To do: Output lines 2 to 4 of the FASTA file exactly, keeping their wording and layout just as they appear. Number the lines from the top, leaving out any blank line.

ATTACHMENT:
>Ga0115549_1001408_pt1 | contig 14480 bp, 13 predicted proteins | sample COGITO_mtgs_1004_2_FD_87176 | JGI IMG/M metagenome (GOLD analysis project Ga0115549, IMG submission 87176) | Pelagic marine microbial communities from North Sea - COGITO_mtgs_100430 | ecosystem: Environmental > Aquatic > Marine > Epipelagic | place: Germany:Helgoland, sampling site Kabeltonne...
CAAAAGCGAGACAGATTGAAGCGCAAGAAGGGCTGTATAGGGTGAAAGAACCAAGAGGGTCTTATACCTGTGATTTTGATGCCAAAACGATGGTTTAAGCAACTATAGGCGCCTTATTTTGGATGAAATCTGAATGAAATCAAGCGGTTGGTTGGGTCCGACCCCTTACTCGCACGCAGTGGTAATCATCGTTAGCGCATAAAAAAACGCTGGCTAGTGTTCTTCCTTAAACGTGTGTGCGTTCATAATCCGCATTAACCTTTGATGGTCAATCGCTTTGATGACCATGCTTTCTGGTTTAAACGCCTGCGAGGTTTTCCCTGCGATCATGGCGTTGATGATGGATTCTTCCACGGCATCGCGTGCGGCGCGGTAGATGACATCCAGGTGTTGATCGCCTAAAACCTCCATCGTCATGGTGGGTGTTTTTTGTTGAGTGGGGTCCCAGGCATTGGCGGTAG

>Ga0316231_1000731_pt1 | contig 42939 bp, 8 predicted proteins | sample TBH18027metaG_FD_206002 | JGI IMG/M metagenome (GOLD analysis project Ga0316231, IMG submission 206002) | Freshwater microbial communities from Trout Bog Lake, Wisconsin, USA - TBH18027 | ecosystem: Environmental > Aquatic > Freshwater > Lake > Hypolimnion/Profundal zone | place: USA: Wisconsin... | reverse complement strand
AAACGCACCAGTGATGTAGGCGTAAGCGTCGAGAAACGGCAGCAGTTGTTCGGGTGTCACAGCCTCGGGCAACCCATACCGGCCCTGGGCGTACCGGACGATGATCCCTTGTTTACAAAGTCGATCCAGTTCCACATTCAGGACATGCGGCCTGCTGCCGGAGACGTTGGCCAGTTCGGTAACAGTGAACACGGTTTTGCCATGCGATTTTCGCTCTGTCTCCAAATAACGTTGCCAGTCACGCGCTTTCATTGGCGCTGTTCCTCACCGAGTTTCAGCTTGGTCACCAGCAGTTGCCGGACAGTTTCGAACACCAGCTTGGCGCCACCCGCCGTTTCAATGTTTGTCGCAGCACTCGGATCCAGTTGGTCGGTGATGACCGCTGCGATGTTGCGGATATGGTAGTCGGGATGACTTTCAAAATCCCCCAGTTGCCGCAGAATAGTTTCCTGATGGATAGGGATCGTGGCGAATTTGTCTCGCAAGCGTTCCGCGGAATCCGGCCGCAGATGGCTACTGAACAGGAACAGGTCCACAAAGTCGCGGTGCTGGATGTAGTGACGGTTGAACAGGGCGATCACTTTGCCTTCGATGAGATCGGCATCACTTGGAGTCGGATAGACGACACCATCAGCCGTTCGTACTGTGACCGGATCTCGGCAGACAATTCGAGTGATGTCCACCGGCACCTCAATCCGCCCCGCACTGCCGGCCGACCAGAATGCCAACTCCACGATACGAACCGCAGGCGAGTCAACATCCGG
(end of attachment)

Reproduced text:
CAAAAGCGAGACAGATTGAAGCGCAAGAAGGGCTGTATAGGGTGAAAGAACCAAGAGGGTCTTATACCTGTGATTTTGATGCCAAAACGATGGTTTAAGCAACTATAGGCGCCTTATTTTGGATGAAATCTGAATGAAATCAAGCGGTTGGTTGGGTCCGACCCCTTACTCGCACGCAGTGGTAATCATCGTTAGCGCATAAAAAAACGCTGGCTAGTGTTCTTCCTTAAACGTGTGTGCGTTCATAATCCGCATTAACCTTTGATGGTCAATCGCTTTGATGACCATGCTTTCTGGTTTAAACGCCTGCGAGGTTTTCCCTGCGATCATGGCGTTGATGATGGATTCTTCCACGGCATCGCGTGCGGCGCGGTAGATGACATCCAGGTGTTGATCGCCTAAAACCTCCATCGTCATGGTGGGTGTTTTTTGTTGAGTGGGGTCCCAGGCATTGGCGGTAG

>Ga0316231_1000731_pt1 | contig 42939 bp, 8 predicted proteins | sample TBH18027metaG_FD_206002 | JGI IMG/M metagenome (GOLD analysis project Ga0316231, IMG submission 206002) | Freshwater microbial communities from Trout Bog Lake, Wisconsin, USA - TBH18027 | ecosystem: Environmental > Aquatic > Freshwater > Lake > Hypolimnion/Profundal zone | place: USA: Wisconsin... | reverse complement strand
AAACGCACCAGTGATGTAGGCGTAAGCGTCGAGAAACGGCAGCAGTTGTTCGGGTGTCACAGCCTCGGGCAACCCATACCGGCCCTGGGCGTACCGGACGATGATCCCTTGTTTACAAAGTCGATCCAGTTCCACATTCAGGACATGCGGCCTGCTGCCGGAGACGTTGGCCAGTTCGGTAACAGTGAACACGGTTTTGCCATGCGATTTTCGCTCTGTCTCCAAATAACGTTGCCAGTCACGCGCTTTCATTGGCGCTGTTCCTCACCGAGTTTCAGCTTGGTCACCAGCAGTTGCCGGACAGTTTCGAACACCAGCTTGGCGCCACCCGCCGTTTCAATGTTTGTCGCAGCACTCGGATCCAGTTGGTCGGTGATGACCGCTGCGATGTTGCGGATATGGTAGTCGGGATGACTTTCAAAATCCCCCAGTTGCCGCAGAATAGTTTCCTGATGGATAGGGATCGTGGCGAATTTGTCTCGCAAGCGTTCCGCGGAATCCGGCCGCAGATGGCTACTGAACAGGAACAGGTCCACAAAGTCGCGGTGCTGGATGTAGTGACGGTTGAACAGGGCGATCACTTTGCCTTCGATGAGATCGGCATCACTTGGAGTCGGATAGACGACACCATCAGCCGTTCGTACTGTGACCGGATCTCGGCAGACAATTCGAGTGATGTCCACCGGCACCTCAATCCGCCCCGCACTGCCGGCCGACCAGAATGCCAACTCCACGATACGAACCGCAGGCGAGTCAACATCCGG